Although all children younger than 5 years old are considered at high risk for complications from flu, the highest risk is for those younger than 2 years old, with the highest hospitalization and death rates among infants younger than 6 months old.
How do you treat a newborn with the flu?
Give plenty of liquids, including breast milk or formula (if your baby doesn’t take breast milk). A small amount of water may be offered to your baby if they’re over 6 months old. Suction out nasal mucus using saline drops and a suction bulb. Moisturize the air with a humidifier.
What if my infant gets the flu?
If your baby has any of these signs and symptoms of the flu, call his health care provider right away or take him to see his provider:
- Being very tired or sleepy (also called fatigue)
- Fever (100 F or above), chills or body shakes. …
- Headache, or muscle or body aches.
- Runny or stuffy nose.
- Sore throat.
Are newborns protected from flu?
When everyone in your baby’s “circle” is up-to-date on their own vaccinations, they form a cocoon that helps keep your little one protected from vaccine-preventable infections like the flu, whooping cough and others, as well as COVID-19.
Can my newborn get sick if sick?
The truth about viruses is that they are usually pretty contagious even before you have symptoms. That’s why viral illnesses are always going around. And even if you know you’re sick, you still have to care for your baby, so there’s definitely a chance you’ll pass it along.
How long does the flu last in newborns?
If your baby or toddler comes down with the flu, symptoms usually last about a week but can linger for up to two weeks. The associated cough can sometimes last up to four weeks.
What can I give my baby for the flu?
Serve an older child plenty of fluids such as water and juice, oral electrolyte solution, or ice pops. Don’t give any liquids that have caffeine. There aren’t a lot of over-the-counter cold or flu meds that are safe for young children, but you can try giving acetaminophen or, for kids older than 6 months, ibuprofen.
Can the flu kill a baby?
MONDAY, Oct. 28 (HealthDay News) — Children, even those without severe medical conditions, can die from the flu in as little as three days after symptoms appear, U.S. health officials warn.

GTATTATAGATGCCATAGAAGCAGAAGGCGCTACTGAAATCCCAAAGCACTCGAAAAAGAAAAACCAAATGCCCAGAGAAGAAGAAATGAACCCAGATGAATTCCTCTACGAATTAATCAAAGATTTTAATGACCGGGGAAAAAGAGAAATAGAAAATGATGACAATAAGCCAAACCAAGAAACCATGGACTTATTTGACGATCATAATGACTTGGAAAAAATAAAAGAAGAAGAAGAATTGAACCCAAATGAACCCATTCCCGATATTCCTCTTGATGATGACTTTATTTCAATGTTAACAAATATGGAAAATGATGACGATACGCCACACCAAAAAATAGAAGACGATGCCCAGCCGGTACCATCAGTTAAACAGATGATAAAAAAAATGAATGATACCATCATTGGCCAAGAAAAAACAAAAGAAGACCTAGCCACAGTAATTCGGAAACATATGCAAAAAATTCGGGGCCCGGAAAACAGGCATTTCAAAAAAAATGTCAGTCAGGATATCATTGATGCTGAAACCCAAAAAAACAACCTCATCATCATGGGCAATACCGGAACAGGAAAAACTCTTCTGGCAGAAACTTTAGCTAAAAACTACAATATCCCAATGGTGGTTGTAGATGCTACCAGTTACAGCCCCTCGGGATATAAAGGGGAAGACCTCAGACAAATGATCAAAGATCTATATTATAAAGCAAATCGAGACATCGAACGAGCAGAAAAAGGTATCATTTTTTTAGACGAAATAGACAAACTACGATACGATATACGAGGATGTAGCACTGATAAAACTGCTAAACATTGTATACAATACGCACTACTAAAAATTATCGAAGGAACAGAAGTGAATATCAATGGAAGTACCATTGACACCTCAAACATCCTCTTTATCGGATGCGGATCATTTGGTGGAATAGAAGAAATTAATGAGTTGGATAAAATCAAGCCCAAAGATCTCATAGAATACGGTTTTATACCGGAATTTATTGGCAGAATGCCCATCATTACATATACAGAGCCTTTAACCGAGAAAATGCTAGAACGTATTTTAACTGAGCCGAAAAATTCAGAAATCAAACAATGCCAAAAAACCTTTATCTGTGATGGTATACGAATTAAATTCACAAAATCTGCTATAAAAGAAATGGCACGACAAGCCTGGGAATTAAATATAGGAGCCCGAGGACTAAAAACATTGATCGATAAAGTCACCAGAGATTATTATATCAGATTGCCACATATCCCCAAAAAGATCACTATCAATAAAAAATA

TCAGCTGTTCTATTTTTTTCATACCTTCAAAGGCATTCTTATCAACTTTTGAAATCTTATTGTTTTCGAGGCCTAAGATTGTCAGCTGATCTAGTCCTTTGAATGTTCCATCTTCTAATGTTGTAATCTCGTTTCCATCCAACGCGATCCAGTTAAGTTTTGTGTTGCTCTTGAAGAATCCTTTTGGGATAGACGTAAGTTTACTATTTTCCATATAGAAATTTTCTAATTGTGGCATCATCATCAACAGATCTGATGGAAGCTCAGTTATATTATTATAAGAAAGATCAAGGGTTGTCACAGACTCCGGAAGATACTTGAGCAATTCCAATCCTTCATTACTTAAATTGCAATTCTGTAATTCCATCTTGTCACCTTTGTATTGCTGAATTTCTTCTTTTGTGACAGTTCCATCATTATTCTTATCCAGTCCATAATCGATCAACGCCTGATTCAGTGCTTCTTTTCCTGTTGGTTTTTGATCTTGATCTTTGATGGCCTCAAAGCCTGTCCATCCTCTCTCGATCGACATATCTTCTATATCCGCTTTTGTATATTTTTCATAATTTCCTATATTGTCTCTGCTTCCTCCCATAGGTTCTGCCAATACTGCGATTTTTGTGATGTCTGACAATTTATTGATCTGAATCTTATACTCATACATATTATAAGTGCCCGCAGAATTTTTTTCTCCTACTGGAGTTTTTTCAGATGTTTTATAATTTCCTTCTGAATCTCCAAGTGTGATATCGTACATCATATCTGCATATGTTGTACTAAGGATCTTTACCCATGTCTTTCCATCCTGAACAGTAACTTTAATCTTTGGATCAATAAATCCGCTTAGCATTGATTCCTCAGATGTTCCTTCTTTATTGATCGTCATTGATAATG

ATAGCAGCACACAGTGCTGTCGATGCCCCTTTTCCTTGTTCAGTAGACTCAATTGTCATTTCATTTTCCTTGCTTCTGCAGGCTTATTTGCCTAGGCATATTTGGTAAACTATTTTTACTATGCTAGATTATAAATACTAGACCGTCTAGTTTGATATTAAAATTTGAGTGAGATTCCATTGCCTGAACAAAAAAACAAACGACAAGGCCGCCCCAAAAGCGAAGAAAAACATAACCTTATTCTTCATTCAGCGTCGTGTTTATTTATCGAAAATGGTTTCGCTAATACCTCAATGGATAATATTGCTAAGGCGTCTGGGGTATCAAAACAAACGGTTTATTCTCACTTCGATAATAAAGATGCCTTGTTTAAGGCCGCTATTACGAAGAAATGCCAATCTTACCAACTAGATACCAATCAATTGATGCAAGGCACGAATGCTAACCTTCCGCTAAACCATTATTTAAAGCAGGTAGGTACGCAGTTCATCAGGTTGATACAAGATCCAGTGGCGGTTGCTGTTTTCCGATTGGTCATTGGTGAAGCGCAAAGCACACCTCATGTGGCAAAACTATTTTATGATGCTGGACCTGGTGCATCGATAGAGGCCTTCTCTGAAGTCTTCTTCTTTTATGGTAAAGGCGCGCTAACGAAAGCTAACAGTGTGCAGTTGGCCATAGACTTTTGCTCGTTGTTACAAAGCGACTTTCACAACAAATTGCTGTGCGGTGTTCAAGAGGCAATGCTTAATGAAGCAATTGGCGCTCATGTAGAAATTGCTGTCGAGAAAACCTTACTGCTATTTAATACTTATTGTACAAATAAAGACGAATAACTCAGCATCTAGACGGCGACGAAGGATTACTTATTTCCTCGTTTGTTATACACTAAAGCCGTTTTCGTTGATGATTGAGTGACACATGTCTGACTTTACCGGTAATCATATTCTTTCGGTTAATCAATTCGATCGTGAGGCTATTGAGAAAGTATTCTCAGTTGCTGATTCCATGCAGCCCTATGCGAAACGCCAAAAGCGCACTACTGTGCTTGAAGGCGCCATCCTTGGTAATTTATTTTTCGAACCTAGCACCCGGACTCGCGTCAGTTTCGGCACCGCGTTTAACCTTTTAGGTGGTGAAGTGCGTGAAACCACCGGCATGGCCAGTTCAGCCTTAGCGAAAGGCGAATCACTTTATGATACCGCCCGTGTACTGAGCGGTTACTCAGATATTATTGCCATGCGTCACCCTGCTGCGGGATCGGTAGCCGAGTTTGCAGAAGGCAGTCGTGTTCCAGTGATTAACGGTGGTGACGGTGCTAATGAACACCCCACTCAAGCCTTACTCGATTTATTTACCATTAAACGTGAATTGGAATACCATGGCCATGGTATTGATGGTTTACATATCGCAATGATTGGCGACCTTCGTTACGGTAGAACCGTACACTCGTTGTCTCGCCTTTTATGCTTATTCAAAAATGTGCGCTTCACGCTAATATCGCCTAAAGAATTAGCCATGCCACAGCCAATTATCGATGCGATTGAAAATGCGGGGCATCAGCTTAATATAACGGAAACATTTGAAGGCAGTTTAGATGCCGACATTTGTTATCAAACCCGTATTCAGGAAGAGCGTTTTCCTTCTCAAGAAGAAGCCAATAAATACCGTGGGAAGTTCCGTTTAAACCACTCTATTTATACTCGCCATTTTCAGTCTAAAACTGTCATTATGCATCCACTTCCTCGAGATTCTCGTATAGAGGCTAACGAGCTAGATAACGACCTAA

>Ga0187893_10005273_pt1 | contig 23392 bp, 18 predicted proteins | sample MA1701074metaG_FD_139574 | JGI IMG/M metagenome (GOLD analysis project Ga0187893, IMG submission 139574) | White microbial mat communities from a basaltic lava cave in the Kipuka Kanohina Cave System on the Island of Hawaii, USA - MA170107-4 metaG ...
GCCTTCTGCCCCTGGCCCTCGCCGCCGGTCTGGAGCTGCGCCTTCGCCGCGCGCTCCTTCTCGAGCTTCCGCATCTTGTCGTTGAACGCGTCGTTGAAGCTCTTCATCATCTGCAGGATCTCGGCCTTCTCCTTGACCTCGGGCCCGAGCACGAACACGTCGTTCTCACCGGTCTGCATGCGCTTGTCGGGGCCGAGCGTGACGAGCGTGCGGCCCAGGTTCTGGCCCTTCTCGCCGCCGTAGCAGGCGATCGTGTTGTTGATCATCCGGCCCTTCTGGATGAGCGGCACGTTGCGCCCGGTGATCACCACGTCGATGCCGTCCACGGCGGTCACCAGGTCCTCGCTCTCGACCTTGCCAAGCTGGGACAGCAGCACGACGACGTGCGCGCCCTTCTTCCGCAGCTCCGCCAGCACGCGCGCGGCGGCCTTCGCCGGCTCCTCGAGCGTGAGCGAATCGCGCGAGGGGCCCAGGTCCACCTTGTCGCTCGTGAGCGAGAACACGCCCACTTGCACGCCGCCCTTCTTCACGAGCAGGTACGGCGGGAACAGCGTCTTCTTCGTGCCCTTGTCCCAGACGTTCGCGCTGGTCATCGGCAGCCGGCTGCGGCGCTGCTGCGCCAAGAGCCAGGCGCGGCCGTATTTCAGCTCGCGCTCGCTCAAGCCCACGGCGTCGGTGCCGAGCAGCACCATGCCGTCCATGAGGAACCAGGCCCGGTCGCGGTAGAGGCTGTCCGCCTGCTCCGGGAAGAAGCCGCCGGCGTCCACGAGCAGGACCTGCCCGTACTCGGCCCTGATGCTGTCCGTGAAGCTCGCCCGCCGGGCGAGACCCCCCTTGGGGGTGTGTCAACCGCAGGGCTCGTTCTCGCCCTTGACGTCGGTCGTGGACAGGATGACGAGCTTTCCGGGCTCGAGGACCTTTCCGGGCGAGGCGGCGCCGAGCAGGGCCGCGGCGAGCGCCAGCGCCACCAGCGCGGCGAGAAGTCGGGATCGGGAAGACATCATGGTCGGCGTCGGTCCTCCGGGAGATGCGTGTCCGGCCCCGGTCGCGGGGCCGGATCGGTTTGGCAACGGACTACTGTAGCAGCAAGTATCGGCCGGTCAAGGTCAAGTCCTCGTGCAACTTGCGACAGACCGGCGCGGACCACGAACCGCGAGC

Does breast milk protect baby from flu?
A mother’s breast milk contains antibodies and other immunological factors that can help protect her infant from flu and is the recommended source of nutrition for the infant, even while the mother is ill.
How can I treat my baby’s flu at home?
Encourage your child to breathe in moist, warm water vapors from a shower or bath to loosen mucus. Avoid giving cough and cold medications to kids. Learn why these medications are not recommended for young children. For children over 6 months old, give your child plenty of warm fluids.
How long is the flu contagious?
Period of Contagiousness
People with flu are most contagious in the first 3-4 days after their illness begins. Some otherwise healthy adults may be able to infect others beginning 1 day before symptoms develop and up to 5 to 7 days after becoming sick.
How do I protect my newborn from germs?
Keeping Baby Healthy: Washing Hands and Getting Shots
- Washing hands. The most common way to catch an infectious disease is by touch. …
- Getting vaccinations. Don’t forget that protecting your kids against germ-based illnesses isn’t all about soap and hand sanitizer.
Can you be around newborns after flu shot?
Family and caregiver vaccine timing
Anyone who needs the whooping cough or flu vaccines should get them at least two weeks before meeting the baby because it takes about two weeks to develop antibodies after vaccination.
Can newborn get sick from mom?
Common illnesses such as cold or diarrhea can’t be passed to the baby through breast milk. If the mother is sick, antibodies can be passed to the baby to protect the baby from getting the same illness as the mother.
How do you know when your newborn is getting sick?
Call Doctor or Seek Care Now
- Any symptoms of illness such as coughing, diarrhea or vomiting.
- Changes in feeding. …
- Sweating during feeds.
- Sleeping more than normal.
- Change in color (such as pale, bluish or gray arms and legs)
- Fever in baby less than 12 weeks old.
When should I be concerned about my newborn?
Wheezing, grunting, or whistling sounds while breathing. Odor, drainage, or bleeding from the umbilical cord. Worsening yellowing (jaundice) of the skin on the chest, arms, or legs, or whites of the eyes. Crying or irritability which does not get better with cuddling and comfort.